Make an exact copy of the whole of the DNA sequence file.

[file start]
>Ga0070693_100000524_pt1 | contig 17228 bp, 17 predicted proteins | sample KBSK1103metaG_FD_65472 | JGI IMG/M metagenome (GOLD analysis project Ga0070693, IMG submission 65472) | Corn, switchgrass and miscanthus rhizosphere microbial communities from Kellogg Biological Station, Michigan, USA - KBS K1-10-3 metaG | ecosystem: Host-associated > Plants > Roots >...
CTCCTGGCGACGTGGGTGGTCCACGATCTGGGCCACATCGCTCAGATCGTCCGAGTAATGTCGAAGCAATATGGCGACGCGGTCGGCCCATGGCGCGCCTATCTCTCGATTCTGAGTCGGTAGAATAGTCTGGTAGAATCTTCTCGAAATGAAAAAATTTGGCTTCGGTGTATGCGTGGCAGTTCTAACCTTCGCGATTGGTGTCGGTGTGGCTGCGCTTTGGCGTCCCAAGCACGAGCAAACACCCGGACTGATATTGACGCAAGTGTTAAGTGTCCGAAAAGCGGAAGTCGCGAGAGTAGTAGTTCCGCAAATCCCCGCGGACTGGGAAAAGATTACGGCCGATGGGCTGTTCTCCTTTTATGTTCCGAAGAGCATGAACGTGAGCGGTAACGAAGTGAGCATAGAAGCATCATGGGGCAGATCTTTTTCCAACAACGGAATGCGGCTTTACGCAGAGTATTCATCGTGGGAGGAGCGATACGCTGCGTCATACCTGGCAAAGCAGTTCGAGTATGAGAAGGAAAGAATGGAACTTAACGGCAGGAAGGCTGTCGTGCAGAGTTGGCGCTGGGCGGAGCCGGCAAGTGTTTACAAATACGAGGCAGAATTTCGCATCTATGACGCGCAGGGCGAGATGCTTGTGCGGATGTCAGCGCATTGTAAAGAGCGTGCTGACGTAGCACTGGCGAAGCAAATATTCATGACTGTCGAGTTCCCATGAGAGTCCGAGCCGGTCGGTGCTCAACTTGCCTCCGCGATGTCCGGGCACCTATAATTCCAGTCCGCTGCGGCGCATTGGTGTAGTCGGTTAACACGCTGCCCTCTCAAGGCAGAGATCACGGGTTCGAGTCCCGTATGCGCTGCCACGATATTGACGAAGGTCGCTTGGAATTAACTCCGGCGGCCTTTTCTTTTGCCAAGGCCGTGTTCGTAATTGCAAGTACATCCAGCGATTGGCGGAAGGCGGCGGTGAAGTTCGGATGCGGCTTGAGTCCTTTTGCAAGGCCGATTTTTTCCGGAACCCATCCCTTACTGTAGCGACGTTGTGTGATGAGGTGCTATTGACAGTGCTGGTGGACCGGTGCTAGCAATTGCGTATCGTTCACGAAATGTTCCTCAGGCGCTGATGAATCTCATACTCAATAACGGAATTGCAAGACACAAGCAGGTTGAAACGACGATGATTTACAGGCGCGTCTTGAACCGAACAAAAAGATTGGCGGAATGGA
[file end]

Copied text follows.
>Ga0070693_100000524_pt1 | contig 17228 bp, 17 predicted proteins | sample KBSK1103metaG_FD_65472 | JGI IMG/M metagenome (GOLD analysis project Ga0070693, IMG submission 65472) | Corn, switchgrass and miscanthus rhizosphere microbial communities from Kellogg Biological Station, Michigan, USA - KBS K1-10-3 metaG | ecosystem: Host-associated > Plants > Roots >...
CTCCTGGCGACGTGGGTGGTCCACGATCTGGGCCACATCGCTCAGATCGTCCGAGTAATGTCGAAGCAATATGGCGACGCGGTCGGCCCATGGCGCGCCTATCTCTCGATTCTGAGTCGGTAGAATAGTCTGGTAGAATCTTCTCGAAATGAAAAAATTTGGCTTCGGTGTATGCGTGGCAGTTCTAACCTTCGCGATTGGTGTCGGTGTGGCTGCGCTTTGGCGTCCCAAGCACGAGCAAACACCCGGACTGATATTGACGCAAGTGTTAAGTGTCCGAAAAGCGGAAGTCGCGAGAGTAGTAGTTCCGCAAATCCCCGCGGACTGGGAAAAGATTACGGCCGATGGGCTGTTCTCCTTTTATGTTCCGAAGAGCATGAACGTGAGCGGTAACGAAGTGAGCATAGAAGCATCATGGGGCAGATCTTTTTCCAACAACGGAATGCGGCTTTACGCAGAGTATTCATCGTGGGAGGAGCGATACGCTGCGTCATACCTGGCAAAGCAGTTCGAGTATGAGAAGGAAAGAATGGAACTTAACGGCAGGAAGGCTGTCGTGCAGAGTTGGCGCTGGGCGGAGCCGGCAAGTGTTTACAAATACGAGGCAGAATTTCGCATCTATGACGCGCAGGGCGAGATGCTTGTGCGGATGTCAGCGCATTGTAAAGAGCGTGCTGACGTAGCACTGGCGAAGCAAATATTCATGACTGTCGAGTTCCCATGAGAGTCCGAGCCGGTCGGTGCTCAACTTGCCTCCGCGATGTCCGGGCACCTATAATTCCAGTCCGCTGCGGCGCATTGGTGTAGTCGGTTAACACGCTGCCCTCTCAAGGCAGAGATCACGGGTTCGAGTCCCGTATGCGCTGCCACGATATTGACGAAGGTCGCTTGGAATTAACTCCGGCGGCCTTTTCTTTTGCCAAGGCCGTGTTCGTAATTGCAAGTACATCCAGCGATTGGCGGAAGGCGGCGGTGAAGTTCGGATGCGGCTTGAGTCCTTTTGCAAGGCCGATTTTTTCCGGAACCCATCCCTTACTGTAGCGACGTTGTGTGATGAGGTGCTATTGACAGTGCTGGTGGACCGGTGCTAGCAATTGCGTATCGTTCACGAAATGTTCCTCAGGCGCTGATGAATCTCATACTCAATAACGGAATTGCAAGACACAAGCAGGTTGAAACGACGATGATTTACAGGCGCGTCTTGAACCGAACAAAAAGATTGGCGGAATGGA